ARNOLD v. BOSTWICK BANKING CO.

44972.

121 Ga. App. 131 (1970)

173 S.E.2d 236

ARNOLD et al. v. BOSTWICK BANKING COMPANY.

Court of Appeals of Georgia.

Decided January 29, 1970.

Rehearing Denied February 6, 1970.


Attorney(s) appearing for the Case

E. Louis Adams, for appellants.

Twitty & Twitty, Frank S. Twitty, for appellee.


EVANS, Judge.

This case is here on appeal from the grant of a motion for summary judgment in a suit on promissory notes in which the defendants admitted that the promissory notes were delivered to the bank in blank except for signatures, dates and amounts filled in by the maker, and claimed an officer of the bank would complete the notes by writing in the due dates, "the name of the corporation, Sunshine Ford Sales, Inc.," above the signatures of the defendants. The answer of the defendants denied liability, stating it was the intention of the parties that only the corporation was to be liable, the defendants acting as agents and officers only, and "Bostwick was supposed to have written in when he completed the note the words `Sunshine Sales, Inc., and by the defendants.' " However, the affidavits do not show the bank official was to sign the corporation "by the defendants," but merely "to write in above the names ... the name of the corporation." Held:

1. Under Code Ann. § 109A-3 — 403 (Ga. L. 1962, pp. 156, 257), if the representative does not show he "signed in a representative capacity" he is personally obligated.

2. Code Ann. § 109A-3 — 307 presumes the signature on the negotiable instrument to be genuine or authorized. In addition, the answers of the plaintiff to the defendants' interrogatories make an issue of fact in denying the claim of the defendants. Newby v. Armour Agricultural Chem. Co., 119 Ga.App. 650 (168 S.E.2d 652).

3. Under Code Ann. § 109A-3 — 306, the defendants are entitled to a defense of non-performance of a condition precedent. Compare Pitillo v. Demetry, 112 Ga.App. 643 (145 S.E.2d 792).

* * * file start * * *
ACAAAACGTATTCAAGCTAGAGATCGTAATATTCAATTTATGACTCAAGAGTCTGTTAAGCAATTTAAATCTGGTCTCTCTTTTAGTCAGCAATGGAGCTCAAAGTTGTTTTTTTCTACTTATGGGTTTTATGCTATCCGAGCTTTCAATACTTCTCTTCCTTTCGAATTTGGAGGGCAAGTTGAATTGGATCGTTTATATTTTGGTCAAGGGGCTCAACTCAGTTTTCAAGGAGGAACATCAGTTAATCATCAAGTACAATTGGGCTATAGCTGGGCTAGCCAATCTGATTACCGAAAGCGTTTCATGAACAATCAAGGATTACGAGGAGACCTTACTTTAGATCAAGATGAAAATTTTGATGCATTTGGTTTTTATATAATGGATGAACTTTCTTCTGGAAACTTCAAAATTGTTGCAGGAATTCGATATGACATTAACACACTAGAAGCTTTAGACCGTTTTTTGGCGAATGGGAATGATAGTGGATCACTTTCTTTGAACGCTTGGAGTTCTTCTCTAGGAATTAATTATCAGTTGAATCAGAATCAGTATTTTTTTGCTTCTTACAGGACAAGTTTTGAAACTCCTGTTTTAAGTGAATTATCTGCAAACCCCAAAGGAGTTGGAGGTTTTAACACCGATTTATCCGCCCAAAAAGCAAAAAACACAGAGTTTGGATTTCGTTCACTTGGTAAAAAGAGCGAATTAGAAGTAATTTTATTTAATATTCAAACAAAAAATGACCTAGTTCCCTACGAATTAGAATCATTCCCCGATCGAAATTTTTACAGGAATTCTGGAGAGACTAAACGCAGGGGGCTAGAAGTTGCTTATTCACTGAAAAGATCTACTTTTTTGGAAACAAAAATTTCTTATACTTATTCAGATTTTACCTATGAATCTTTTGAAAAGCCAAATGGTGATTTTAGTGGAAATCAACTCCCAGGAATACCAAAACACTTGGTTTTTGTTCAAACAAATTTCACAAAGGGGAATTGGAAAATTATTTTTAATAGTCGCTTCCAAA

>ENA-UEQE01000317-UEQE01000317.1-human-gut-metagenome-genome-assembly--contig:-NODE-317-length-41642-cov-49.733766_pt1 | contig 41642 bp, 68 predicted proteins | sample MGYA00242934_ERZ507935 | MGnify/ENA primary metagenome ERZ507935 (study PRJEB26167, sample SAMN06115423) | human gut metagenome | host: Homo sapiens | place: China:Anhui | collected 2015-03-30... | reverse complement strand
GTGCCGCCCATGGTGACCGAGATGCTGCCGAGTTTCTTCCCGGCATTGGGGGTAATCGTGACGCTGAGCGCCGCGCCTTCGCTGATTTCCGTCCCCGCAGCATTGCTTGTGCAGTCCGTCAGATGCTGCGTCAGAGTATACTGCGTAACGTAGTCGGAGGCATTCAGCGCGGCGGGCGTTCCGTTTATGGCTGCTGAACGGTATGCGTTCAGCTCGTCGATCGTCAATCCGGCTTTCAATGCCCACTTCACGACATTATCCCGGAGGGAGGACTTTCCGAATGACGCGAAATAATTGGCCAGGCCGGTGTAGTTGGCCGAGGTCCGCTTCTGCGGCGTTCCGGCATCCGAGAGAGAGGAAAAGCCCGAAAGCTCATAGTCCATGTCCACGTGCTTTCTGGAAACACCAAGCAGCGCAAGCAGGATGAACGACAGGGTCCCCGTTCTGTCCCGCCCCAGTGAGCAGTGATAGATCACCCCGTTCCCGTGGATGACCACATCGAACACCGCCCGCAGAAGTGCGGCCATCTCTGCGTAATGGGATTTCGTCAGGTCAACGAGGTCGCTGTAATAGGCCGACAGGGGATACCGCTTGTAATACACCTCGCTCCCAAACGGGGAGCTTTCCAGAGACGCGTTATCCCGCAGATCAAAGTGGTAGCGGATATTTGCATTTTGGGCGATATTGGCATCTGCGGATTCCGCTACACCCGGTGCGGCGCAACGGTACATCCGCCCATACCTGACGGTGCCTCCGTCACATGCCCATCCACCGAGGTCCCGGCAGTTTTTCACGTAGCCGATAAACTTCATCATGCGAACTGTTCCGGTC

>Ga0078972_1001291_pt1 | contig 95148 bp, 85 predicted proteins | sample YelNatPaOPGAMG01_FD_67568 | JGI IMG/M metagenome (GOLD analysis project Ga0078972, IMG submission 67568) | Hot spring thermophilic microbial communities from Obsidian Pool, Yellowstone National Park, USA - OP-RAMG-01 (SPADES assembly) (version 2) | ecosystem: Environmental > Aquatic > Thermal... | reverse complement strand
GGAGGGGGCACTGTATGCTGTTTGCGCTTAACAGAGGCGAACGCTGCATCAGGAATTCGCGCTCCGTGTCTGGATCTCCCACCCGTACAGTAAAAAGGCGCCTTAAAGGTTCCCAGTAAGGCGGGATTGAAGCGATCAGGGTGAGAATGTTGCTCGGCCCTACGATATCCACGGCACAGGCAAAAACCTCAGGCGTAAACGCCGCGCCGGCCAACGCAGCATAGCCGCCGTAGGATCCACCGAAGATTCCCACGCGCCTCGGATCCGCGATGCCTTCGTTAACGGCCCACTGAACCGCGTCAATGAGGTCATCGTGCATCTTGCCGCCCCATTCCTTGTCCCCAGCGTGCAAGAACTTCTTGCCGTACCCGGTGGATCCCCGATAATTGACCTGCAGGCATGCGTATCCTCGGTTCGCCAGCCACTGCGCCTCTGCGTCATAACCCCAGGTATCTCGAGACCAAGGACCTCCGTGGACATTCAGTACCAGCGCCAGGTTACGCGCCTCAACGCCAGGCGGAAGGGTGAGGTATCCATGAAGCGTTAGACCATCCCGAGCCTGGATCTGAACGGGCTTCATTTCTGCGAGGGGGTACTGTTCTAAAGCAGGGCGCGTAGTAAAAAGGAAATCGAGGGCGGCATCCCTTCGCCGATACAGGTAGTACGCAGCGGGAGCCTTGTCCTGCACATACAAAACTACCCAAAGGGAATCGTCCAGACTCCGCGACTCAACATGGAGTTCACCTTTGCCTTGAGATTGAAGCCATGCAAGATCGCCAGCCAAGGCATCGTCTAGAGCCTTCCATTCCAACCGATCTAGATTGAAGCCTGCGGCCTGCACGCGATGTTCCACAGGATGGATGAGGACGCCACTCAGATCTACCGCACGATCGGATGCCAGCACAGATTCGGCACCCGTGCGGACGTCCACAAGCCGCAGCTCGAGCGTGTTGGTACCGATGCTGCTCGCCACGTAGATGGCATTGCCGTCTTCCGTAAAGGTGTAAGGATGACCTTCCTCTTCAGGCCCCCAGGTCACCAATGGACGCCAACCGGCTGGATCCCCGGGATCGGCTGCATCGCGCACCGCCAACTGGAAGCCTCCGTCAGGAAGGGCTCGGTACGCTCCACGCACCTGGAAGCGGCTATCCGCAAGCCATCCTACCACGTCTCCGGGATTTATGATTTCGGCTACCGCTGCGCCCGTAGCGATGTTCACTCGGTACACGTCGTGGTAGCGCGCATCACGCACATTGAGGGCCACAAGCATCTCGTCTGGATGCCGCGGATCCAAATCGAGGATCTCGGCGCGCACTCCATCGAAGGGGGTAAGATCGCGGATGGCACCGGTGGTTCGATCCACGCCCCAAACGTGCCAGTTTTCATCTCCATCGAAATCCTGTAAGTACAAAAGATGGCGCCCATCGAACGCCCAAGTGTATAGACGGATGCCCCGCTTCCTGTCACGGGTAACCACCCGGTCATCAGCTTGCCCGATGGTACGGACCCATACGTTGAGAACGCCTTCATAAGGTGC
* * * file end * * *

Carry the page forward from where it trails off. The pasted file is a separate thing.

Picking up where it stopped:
4. Material alterations avoiding the instrument have been held to be addition of (a) witnesses, one a notary public (Cook v. Parks, 46 Ga.App. 749 (169 SE 208)), since it facilitated proof of execution; (b) a co-maker (Williams v. F. S. Royster Guano Co., 67 Ga.App. 711 (21 S.E.2d 349)); (c) a seal to a sealed instrument (Hamby v. Crisp, 48 Ga.App. 418, 420 (172 SE 842)); (d) consideration where there was none (Low v. Argrove, 30 Ga. 129); and dates and payee (Winn v. Hinson, 64 Ga.App. 48 (12 S.E.2d 172)). While the above cases arose before the adoption of the Uniform Commercial Code in this State, we think basically all applicable statutes involved in the above cases which were repealed are virtually intact in the new Code. See Code Ann. § 109A-3-407.

5. Where, on consideration of a motion for summary judgment, it appears from the evidence that there remains a genuine issue as to any material fact, the moving party is not entitled to a judgment as a matter of law and the motion should be denied. Bagley v. Firestone Tire &c. Co., 104 Ga.App. 736 (123 S.E.2d 179); Holland v. Sanfax Corp., 106 Ga.App. 1 (126 S.E.2d 442); International Brotherhood v. Newman, 116 Ga.App. 590, 592 (158 S.E.2d 298); Horton v. Nichols, 117 Ga.App. 748 (162 S.E.2d 208). Accordingly, the conflicting testimony as to the material alterations makes a question for jury determination, and the lower court erred in granting summary judgment.

Judgment reversed. Hall, P. J., and Deen, J., concur.


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